The origin of the “schizophrenia” myth started with the unusual death of my mother’s maternal grandfather who was shot by Japanese soldiers in the dying days of World War II. When the villagers heard that the soldiers were on patrol, they fled to their mountain hideout except for Lolo Pedro. The soldiers spotted Lolo Pedro on top of a coconut tree cursing at toratora or zero fighter aircrafts flying overhead. He also brought with him a long stick to swat at these flying jetfighters, flaying at them everytime they passed by the coconut tree. He was an easy target for the patrolling soldiers. They trained their rifles towards Lolo Pedro, placed him in their rifles’ crosshairs, squeezed their triggers, and took the crazed man down from the tree.

You see, the tiny island of Po’o at that time was right smack in the middle of the largest naval battle in world history, The Battle of Leyte Gulf. This was the naval war when Allied forces first witnessed Japanese toratora planes diving straight at enemy warships and gunboats. The Allied Forces however routinely defeated the Japanese forces in less than a week. For older island residents, the impact of this war was such that time and history were only divided into three episodes: before the war (wala pay gera), during the war (panahon sa gera), and after the war (pistaym). Personal events, like birthdays, are remembered more along this organizing principle of time than the actual dates.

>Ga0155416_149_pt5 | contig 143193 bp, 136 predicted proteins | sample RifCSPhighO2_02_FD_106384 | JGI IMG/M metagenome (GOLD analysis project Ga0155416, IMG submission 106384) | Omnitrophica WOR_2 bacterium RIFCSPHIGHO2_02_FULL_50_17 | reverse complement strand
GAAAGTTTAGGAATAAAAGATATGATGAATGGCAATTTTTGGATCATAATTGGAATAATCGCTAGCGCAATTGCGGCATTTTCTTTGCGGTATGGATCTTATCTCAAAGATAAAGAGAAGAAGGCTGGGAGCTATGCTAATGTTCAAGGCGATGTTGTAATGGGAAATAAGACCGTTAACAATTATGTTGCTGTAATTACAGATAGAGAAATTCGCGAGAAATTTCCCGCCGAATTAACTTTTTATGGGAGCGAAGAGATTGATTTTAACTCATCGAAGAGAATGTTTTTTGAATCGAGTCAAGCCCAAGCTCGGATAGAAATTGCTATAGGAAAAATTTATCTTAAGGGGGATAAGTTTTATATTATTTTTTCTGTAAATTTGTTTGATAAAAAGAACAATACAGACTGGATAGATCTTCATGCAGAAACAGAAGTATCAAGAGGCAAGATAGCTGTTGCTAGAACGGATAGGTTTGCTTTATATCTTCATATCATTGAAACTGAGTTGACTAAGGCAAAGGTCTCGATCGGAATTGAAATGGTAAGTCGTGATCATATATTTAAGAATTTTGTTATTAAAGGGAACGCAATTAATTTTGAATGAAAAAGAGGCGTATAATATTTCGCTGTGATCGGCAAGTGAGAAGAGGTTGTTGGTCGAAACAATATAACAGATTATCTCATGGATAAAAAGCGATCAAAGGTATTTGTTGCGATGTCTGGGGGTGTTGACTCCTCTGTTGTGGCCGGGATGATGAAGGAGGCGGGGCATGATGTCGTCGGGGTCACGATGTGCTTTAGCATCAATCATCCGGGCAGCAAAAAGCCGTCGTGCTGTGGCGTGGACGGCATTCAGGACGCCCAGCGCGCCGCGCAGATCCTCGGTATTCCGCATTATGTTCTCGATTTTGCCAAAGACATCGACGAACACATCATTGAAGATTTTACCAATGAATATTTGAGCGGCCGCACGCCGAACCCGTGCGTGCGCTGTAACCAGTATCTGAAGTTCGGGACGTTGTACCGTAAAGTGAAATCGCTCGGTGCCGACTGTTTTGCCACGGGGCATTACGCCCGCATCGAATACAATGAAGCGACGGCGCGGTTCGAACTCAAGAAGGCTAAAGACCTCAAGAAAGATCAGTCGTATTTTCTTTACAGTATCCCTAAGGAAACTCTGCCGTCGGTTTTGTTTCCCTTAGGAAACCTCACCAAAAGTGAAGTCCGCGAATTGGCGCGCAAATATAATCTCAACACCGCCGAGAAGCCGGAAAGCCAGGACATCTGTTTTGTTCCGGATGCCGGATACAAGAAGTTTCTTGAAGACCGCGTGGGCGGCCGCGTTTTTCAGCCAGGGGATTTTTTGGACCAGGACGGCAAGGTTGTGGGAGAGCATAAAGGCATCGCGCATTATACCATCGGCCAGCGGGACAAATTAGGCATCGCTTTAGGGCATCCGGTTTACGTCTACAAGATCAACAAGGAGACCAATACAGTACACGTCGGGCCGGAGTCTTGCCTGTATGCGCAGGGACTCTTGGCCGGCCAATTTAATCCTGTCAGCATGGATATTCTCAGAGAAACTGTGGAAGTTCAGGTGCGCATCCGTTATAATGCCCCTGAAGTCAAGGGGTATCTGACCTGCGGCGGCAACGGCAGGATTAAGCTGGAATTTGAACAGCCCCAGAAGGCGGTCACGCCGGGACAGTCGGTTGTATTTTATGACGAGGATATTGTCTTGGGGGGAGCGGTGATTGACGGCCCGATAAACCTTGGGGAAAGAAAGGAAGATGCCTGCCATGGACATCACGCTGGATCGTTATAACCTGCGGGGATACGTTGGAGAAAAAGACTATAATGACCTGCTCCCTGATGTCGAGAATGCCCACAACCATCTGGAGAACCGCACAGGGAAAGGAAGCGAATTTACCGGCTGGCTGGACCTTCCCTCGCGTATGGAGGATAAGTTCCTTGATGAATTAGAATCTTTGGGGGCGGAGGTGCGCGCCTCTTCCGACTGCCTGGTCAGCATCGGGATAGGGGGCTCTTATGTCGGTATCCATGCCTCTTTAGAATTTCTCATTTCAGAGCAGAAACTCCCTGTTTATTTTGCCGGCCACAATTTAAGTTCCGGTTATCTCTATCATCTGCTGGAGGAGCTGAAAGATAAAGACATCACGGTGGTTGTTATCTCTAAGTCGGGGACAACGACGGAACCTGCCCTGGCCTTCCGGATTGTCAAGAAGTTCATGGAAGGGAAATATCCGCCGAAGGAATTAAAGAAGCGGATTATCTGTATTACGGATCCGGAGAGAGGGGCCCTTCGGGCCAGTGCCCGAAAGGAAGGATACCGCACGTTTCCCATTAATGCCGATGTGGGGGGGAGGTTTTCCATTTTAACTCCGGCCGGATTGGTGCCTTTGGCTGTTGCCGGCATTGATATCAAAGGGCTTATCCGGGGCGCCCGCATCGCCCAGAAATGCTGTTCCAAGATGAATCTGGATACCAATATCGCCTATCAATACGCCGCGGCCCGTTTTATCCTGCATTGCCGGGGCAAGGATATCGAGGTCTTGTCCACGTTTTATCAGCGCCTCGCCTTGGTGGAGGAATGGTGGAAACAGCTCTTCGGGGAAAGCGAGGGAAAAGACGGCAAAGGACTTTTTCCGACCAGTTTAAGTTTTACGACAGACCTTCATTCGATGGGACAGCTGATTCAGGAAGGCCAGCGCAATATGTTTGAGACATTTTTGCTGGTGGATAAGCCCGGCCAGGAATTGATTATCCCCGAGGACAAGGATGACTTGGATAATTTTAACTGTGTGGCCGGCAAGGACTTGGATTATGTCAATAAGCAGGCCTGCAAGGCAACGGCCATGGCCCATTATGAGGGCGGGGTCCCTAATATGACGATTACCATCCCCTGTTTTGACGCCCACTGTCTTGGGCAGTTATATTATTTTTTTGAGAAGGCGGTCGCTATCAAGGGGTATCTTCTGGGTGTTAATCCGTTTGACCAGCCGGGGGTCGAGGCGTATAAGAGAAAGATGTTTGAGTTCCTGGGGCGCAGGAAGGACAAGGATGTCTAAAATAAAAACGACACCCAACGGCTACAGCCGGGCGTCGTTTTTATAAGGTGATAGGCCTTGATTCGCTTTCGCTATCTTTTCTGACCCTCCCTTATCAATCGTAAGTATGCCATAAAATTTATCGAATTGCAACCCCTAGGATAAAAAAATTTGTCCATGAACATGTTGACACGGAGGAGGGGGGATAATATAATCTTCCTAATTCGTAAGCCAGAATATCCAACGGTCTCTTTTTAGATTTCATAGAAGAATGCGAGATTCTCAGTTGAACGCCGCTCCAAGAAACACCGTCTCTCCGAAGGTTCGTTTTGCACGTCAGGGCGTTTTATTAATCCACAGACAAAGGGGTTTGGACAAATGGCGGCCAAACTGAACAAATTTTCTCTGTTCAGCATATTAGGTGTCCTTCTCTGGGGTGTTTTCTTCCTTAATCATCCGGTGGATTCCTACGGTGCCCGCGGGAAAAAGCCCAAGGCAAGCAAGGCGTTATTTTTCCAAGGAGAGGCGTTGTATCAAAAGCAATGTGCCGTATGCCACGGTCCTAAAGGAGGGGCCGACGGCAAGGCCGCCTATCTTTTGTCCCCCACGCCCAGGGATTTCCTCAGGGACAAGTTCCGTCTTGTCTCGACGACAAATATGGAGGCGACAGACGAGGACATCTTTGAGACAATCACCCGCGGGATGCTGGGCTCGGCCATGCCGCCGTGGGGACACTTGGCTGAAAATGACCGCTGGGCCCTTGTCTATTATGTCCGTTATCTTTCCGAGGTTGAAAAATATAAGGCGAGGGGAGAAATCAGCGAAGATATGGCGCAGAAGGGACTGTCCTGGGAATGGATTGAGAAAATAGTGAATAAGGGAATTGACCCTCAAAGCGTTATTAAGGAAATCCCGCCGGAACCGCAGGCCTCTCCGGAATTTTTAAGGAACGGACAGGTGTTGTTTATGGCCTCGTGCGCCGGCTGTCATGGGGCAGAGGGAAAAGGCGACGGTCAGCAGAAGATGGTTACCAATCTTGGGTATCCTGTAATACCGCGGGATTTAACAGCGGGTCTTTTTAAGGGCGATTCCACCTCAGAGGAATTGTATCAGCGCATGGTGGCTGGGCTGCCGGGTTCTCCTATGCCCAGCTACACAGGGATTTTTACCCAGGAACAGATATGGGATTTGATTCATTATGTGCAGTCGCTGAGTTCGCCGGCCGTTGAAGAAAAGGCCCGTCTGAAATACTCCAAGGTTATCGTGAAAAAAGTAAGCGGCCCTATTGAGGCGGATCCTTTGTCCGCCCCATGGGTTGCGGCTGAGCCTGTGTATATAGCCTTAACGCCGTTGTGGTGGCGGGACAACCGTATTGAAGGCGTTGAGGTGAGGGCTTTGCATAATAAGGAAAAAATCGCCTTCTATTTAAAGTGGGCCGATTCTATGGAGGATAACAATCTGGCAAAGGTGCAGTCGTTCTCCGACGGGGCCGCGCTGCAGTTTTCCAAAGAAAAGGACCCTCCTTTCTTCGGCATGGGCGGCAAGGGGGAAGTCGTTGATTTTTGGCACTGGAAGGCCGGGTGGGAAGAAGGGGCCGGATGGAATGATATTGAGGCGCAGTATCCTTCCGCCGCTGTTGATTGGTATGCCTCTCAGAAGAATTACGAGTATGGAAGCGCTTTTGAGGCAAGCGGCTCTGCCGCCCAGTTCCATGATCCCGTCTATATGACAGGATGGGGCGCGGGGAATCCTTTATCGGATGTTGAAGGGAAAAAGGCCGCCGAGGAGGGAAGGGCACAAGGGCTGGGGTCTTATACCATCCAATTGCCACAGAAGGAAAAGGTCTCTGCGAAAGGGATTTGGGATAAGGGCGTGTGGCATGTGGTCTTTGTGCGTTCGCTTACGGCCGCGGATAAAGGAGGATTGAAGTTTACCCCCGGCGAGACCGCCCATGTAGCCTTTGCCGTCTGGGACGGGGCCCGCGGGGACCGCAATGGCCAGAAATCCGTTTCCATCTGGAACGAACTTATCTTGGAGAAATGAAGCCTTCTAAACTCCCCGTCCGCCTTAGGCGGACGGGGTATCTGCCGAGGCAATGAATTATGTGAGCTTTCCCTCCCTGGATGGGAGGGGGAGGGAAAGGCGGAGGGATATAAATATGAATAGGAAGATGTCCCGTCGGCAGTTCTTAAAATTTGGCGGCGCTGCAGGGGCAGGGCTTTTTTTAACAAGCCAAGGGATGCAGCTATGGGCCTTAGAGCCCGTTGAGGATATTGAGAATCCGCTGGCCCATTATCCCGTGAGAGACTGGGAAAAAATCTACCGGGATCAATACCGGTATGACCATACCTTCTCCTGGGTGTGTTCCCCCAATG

The war was a shock to many island residents. From a sleepy fishing village, the place had been converted into a battle zone. The villagers were rounded up and their movement monitored and restricted. Many were subjected to abuses. Rumors reached that children were flung to the air and then stabbed with bayonets. Some of those who escaped the encampment were pursued and killed. A relative of mine, who was then a child, escaped a gruesome death when she pretended to be dead after getting stabbed with a bayonet. With her guts spilling out of her abdomen, adult relatives sneaked the child out of the island on a canoe. They traveled a full day to the neighboring island of Leyte where she was nursed back to health.